By Our Staff Correspondent

BERKELEY, Ca.: March 4, Addressing a gathering of students and some local residents at the Berkeley campus of University of California, Indian Ambassador, Mr. P.K. Kaul, assured the Sikh citizens of the U.S. that obstacles in the issuing of visa to enable them to visit their relatives in Punjab will be removed. Mr. Kaul’s speech was very aptly summed up in a comment by an Indian who was overheard saying that “the Ambassador was successful in concealing the truth”, while ‘replying to questions on the Punjab situation.

The function was arranged by the Center for South and Southeast Asia Studies of the University.

The Center had earlier arranged a very successful conference on Sikh Studies and the Ambassador had evidently come to negate the positive image of Sikhs that had clearly emerged during the two day conference. The audience, mostly students, who had enjoyed scholarly papers on Sikh history and religion, were plainly disappointed by Mr. Kaul’s evasive and superficial address.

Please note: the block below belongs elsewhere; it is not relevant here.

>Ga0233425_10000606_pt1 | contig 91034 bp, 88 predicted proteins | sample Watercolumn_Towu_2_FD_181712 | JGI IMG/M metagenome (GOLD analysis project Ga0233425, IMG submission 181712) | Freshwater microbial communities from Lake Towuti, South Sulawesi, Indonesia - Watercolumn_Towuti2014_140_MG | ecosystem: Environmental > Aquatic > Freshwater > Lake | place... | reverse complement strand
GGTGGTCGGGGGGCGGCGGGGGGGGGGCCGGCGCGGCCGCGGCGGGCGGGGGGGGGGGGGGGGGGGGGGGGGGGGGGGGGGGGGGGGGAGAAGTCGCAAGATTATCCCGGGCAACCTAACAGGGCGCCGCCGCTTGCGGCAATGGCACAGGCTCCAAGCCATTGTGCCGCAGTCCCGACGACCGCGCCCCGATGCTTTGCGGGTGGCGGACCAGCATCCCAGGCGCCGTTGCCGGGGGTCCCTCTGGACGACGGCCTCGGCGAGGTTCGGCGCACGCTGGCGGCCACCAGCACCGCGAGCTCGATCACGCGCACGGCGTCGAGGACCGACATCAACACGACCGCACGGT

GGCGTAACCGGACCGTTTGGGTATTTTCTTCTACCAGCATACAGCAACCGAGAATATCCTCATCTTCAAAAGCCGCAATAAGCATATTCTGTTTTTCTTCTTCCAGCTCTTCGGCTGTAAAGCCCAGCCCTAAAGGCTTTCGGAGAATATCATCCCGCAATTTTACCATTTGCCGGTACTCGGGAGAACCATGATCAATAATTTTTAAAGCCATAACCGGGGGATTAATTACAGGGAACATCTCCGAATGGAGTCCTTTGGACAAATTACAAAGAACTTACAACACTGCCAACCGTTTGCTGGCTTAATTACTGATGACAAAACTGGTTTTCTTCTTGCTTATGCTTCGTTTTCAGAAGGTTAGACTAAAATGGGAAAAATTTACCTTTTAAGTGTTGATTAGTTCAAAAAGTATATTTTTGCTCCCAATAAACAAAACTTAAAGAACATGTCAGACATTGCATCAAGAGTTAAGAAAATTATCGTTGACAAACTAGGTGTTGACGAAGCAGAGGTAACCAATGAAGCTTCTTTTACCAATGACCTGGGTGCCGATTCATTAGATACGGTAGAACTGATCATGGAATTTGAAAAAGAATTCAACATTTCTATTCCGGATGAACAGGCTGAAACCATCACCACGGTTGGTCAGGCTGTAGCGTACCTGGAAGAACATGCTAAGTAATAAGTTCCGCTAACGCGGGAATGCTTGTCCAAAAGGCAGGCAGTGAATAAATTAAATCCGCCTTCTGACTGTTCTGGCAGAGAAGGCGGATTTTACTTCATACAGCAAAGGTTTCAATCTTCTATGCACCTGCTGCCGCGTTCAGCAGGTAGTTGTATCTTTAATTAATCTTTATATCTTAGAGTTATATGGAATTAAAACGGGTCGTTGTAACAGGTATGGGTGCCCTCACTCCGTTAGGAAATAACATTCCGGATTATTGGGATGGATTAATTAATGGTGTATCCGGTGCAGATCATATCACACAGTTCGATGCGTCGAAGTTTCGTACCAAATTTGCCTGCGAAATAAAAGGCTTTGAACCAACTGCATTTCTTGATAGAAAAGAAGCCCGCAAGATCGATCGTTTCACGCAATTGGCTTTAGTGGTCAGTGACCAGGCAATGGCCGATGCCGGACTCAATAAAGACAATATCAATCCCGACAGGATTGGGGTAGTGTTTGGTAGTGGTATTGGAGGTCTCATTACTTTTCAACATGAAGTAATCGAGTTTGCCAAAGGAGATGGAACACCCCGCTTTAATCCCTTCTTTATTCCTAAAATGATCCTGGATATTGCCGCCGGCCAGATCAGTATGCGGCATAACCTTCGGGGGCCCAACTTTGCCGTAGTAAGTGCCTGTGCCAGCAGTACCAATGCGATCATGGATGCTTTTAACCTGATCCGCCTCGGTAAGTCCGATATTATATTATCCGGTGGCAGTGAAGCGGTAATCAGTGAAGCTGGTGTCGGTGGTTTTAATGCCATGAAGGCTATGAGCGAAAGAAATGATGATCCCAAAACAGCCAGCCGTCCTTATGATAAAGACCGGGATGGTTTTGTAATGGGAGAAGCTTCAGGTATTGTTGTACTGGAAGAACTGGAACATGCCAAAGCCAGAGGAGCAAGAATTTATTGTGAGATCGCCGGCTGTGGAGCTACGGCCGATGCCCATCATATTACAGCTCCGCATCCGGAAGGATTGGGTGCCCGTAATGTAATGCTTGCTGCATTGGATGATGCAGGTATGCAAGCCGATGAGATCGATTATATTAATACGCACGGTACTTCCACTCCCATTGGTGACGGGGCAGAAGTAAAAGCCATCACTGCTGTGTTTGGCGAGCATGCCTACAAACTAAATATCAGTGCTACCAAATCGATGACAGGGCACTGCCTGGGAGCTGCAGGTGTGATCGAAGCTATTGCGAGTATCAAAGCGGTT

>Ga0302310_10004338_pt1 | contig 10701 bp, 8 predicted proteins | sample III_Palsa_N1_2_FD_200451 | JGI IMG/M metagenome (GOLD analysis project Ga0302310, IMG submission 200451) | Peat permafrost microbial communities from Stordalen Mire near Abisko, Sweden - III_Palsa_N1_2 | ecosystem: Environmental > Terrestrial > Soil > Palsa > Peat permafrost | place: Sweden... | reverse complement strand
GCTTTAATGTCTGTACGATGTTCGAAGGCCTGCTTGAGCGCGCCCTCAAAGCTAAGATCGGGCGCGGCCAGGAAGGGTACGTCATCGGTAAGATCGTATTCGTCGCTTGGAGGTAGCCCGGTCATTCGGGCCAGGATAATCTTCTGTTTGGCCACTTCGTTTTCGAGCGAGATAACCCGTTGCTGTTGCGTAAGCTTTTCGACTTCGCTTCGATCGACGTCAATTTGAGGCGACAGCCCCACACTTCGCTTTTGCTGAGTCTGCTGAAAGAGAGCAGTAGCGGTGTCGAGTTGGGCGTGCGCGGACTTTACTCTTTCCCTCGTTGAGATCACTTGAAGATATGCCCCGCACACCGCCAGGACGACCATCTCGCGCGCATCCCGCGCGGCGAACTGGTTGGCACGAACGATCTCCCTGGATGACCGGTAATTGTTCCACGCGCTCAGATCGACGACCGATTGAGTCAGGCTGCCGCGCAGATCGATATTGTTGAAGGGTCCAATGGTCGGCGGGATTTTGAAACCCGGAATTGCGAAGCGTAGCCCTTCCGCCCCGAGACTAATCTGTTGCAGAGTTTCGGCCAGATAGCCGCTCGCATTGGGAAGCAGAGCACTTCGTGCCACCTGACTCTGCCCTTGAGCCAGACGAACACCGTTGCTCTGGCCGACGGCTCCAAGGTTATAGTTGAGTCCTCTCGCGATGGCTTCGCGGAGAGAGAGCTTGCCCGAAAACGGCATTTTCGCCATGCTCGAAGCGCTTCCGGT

Mr. Kaul, in his brief speech, discussed India’s economic, scientific and trade cooperation with the U.S. He made only a passing reference to Punjab problem while talking about the three accords that Rajiv Gandhi had signed with Punjab, Assam and Mizoram.

During the question/ answer session he was generally evasive in his replies to the questions mostly raised by the Sikhs who had gone there to draw his attention to the problems faced by the Sikhs in the Indian Consulates. Some Sikhs including Mrs. Gurbux Kaur Kahlon, Dr. Sulakhan Singh Dhillon and Mr. Balbir Singh Ragi asked very searching questions relating to the issue of visa to U.S.A. citizens of Sikh origin, implementation of Punjab Accord, so called Mishra Commission report on Delhi riots and other matters concerning Sikhs. The Ambassador, however, remained noncommittal and did not go beyond offering vague assurances.

Article extracted from this publication >>  March 13, 1987